What a difference 48 hours makes in Europe

Earlier this week the spin coming out of the EU was simple. The banking problem is a US one, and the US has to find a solution. The implication was there are no problems in Europe, other than some infection at the margins from their US operations.

Now we learn that there are problems which the French President thinks the leaders of European countries ought to discuss at a special crisis meeting. It’s a bit difficult to sustain the spin line that this is just a US matter if they are going to do that.

Meanwhile in the real world, a special credit guarantee of 35 billion Euros has been made available to Hypo Real estate, Bradford and Bingley is being dismembered and partly nationalised, Glitnir the Icelandic bank has been nationalised, Fortis has had an injection of money, Dexia has received special treatment and the Irish government has offered guarantees on all Irish bank deposits. For all that to happen in a week – and it’s still only Wednesday -you have to conclude the the EU has a banking problem as well as the US, and much of this problem revolves around excess European lending under the eagle eye of EU Regulators.


  1. alastair
    October 1, 2008

    I have seen suggestions on other websites that this has been exacerbated by the mark to market requirements of Basel II. Do you think that this is correct? If so, what should be done?

    Reply: Yes. We need to amend them temporarily as the US are now doing

  2. APL
    October 1, 2008

    JR: "Yes. We need to amend them temporarily as the US are now doing"

    If the requirement to mark to market is the cause of the problem,
    Then just pass a law through the British Parliament saying British Law recinds and takes precidence over European Union Directive 2006/49/EC.

    British banks miraculously saved. The City grows as there is a stampede of the remaining European banks to move their HQ to London to take advantage of the new British law.

    If this is really the cause of the problem – just do it!

    Cameron, slithering along on his belly, won't of course.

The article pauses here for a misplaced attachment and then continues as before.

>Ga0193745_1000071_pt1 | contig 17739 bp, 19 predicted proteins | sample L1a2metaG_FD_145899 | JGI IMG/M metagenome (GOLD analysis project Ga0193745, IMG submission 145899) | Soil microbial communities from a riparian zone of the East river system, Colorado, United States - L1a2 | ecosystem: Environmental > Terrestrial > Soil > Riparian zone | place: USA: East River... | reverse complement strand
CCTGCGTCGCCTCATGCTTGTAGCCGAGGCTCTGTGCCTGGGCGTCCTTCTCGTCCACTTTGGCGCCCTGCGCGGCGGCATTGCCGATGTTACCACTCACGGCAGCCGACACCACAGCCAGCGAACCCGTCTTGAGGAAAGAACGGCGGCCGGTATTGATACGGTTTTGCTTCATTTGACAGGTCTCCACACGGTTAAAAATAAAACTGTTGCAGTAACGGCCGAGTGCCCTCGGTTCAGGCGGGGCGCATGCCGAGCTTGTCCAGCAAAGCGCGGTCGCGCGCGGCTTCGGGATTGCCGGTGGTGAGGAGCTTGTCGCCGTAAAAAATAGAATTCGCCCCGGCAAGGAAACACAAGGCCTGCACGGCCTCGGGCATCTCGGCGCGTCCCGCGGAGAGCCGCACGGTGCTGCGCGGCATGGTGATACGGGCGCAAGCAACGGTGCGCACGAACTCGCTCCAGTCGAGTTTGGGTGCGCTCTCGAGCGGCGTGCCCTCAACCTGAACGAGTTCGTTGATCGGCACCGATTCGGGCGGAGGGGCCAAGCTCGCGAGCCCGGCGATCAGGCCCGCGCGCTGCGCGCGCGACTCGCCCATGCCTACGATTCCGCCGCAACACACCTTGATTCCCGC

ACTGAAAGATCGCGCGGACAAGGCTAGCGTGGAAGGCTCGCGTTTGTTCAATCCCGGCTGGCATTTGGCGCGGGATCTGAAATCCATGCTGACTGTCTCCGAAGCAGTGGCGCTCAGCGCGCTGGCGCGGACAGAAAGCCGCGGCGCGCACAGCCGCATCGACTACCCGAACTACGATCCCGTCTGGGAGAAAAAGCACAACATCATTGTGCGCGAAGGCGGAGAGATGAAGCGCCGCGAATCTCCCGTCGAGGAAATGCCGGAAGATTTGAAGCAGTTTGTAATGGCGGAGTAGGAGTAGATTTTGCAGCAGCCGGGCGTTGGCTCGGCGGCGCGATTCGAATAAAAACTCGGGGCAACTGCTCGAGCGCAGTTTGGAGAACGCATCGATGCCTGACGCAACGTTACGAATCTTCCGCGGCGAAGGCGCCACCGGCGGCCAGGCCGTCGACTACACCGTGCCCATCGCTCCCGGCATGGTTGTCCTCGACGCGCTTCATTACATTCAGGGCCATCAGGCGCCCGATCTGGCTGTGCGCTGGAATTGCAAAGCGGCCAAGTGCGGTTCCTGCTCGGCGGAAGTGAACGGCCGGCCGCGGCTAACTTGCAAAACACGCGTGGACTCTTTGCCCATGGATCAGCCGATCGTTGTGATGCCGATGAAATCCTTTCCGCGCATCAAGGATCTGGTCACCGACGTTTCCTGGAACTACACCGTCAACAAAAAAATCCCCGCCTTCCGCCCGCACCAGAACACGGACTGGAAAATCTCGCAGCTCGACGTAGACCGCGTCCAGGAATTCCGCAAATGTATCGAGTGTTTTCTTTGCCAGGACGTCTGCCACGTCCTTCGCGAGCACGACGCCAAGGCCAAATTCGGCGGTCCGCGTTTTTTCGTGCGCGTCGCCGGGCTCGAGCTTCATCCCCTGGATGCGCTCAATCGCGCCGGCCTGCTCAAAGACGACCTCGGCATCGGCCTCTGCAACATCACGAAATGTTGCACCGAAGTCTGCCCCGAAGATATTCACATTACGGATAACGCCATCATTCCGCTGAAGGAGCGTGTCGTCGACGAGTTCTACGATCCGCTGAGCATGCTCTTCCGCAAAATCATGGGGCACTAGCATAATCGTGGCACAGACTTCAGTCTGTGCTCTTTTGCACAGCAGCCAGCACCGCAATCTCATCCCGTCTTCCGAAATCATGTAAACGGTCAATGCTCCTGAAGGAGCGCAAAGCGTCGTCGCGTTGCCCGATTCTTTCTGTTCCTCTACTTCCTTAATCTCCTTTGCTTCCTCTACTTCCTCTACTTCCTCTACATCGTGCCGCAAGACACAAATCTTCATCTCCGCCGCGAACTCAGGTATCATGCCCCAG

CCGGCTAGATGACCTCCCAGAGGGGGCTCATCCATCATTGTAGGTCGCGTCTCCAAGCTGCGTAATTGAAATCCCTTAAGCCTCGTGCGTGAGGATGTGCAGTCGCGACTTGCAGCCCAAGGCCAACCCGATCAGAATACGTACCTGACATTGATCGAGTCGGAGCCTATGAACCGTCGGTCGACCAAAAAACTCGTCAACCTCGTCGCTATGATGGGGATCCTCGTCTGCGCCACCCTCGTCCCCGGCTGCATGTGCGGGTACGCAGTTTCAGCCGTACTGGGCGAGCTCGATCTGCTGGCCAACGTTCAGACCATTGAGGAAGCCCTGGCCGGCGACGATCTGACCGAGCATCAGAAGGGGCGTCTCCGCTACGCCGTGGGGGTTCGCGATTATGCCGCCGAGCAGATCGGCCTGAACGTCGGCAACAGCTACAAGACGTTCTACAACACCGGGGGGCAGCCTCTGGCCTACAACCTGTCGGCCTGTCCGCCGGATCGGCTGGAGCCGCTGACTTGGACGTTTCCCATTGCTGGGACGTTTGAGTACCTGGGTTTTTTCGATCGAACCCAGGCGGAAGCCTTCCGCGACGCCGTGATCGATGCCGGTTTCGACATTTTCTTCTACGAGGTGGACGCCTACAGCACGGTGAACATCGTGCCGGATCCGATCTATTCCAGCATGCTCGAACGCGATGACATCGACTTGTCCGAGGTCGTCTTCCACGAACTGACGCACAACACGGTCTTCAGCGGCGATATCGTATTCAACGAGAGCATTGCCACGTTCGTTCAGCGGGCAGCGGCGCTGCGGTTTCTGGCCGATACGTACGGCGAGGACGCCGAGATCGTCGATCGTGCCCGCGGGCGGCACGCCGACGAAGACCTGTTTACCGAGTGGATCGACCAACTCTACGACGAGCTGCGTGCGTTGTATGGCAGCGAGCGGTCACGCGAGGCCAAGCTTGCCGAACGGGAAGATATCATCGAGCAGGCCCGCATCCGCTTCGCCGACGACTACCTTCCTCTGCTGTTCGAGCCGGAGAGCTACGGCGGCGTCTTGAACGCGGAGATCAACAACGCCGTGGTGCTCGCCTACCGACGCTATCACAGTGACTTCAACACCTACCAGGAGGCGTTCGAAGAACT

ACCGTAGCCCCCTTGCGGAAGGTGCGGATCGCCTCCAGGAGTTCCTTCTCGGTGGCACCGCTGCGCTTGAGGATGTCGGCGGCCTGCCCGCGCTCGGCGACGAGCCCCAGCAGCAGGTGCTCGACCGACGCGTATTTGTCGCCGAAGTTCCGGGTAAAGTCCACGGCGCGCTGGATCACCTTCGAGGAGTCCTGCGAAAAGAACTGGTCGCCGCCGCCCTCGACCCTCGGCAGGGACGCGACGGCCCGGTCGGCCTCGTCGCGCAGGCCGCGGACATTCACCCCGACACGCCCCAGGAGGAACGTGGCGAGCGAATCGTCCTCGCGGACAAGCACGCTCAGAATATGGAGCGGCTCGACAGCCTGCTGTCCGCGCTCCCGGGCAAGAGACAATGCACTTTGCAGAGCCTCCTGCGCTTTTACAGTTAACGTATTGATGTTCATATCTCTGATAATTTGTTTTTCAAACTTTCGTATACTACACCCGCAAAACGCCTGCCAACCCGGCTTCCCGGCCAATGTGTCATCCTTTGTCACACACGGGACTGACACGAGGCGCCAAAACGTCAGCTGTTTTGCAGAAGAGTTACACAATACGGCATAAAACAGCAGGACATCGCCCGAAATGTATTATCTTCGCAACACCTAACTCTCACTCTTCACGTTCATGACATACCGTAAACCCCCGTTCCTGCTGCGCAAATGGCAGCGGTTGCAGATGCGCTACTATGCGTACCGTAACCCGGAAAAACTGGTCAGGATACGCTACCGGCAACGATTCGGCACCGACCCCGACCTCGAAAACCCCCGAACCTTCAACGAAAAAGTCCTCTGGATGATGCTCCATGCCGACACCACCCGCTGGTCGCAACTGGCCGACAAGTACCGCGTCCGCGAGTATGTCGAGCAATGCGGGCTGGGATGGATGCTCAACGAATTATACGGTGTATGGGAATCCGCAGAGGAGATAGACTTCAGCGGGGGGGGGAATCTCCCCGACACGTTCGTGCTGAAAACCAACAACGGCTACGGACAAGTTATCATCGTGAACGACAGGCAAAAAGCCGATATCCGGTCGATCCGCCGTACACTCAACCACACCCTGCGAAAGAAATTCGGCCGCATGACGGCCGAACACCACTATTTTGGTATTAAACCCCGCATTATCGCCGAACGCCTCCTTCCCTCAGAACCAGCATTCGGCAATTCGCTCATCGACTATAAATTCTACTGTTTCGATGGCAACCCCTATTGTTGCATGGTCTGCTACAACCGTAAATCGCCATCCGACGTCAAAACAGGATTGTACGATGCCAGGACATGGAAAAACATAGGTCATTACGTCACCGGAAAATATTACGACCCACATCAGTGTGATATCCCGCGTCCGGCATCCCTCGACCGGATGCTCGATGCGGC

1. Stephen Southworth
      October 2, 2008

      Ah…but this area is an EU competence. EU changes are like etchings in stone – once they are made, they are very difficult to remove. A proper national democracy could do whatever it feels is right to combat a problem in the best interests of it's economy and people. We on the other hand must defer to the unelected and unaccountable Eurocrats in the Commission to do anything. The EU is like the Titanic, as soon as it gets holed below the waterline, it is always going to sink taking us all with it.

    2. DennisA
      October 2, 2008

      As Brown is discussing the situation with Sarkozy before the British Parliament has even met, I wonder when the general public will realise we are not in charge of our own affairs.

      The block on new accounts at Northern Rock by EU diktat and the censuring of the Irish action by the EU commissioner highlights the disgraceful handover of sovereignty to these unelected mandarins.

      It is never mentioned in the media for some strange reason. Even the ubiquitous and slightly over-acting Robert Peston never mentions the role of the EU in all this.

      1. Stephen Southworth
        October 2, 2008

        Greec have now gone for the unlimited bank guarantee. All EU nations will surely have to follow suit now, and the Commission will effectively be left to realise that it is not quite as all powerful as it thinks it is in times of crisis.

  3. mikestallard
    October 1, 2008

    According to Open Europe, the EU is heading for the rocks.
    First of all, the Mediterranean countries have been playing fast and loose with their debts, their vast bureaucracies and so on. Now the dear old Germans are finding it hard to reconcile all this with their Deutschmark mentality. So the Euro is in real danger.

    As the need for some governments with a really sound investment in reserves to step up to the plate materialises, I wonder if that will be enough to stave off a disaster like the 1930s?

  4. Bazman
    October 1, 2008

    How is such a great capitalist country as Ireland making guarantees on banks? A while ago they where all (poor people) scrounging off Europe! I'm confused.

  5. Johnny Norfolk
    October 2, 2008

    The EU are very secretive, so it is no suprise that things are far worse than they want us to believe. It showed when we were in the ERM that we can never count on Europe to help us, and they wont now.

  6. figurewizard
    October 2, 2008

    Until the Irish Republic announced that it was going to guarantee all depositors cash with their banks without limit there had been a deafening silence from the EU on the worldwide banking crisis. Instead we had to wait for this; prompting some EU bureaucrat to take a look in the competition rule book, before we heard anything from them on it at all. If anything demonstrates that while a European Free Trade Area may be a good thing, a European Union is most certainly not.

  7. paul coombes
    October 2, 2008

    APL: "Then just pass a law through the British Parliament saying British Law recinds and takes precidence over European Union Directive 2006/49/EC."

    But wouldn't that mean removing the UK from the EU? Or was that your implied suggestion?

    BTW I am all for it.

  8. sukienki
    October 7, 2008

    Very good blog!

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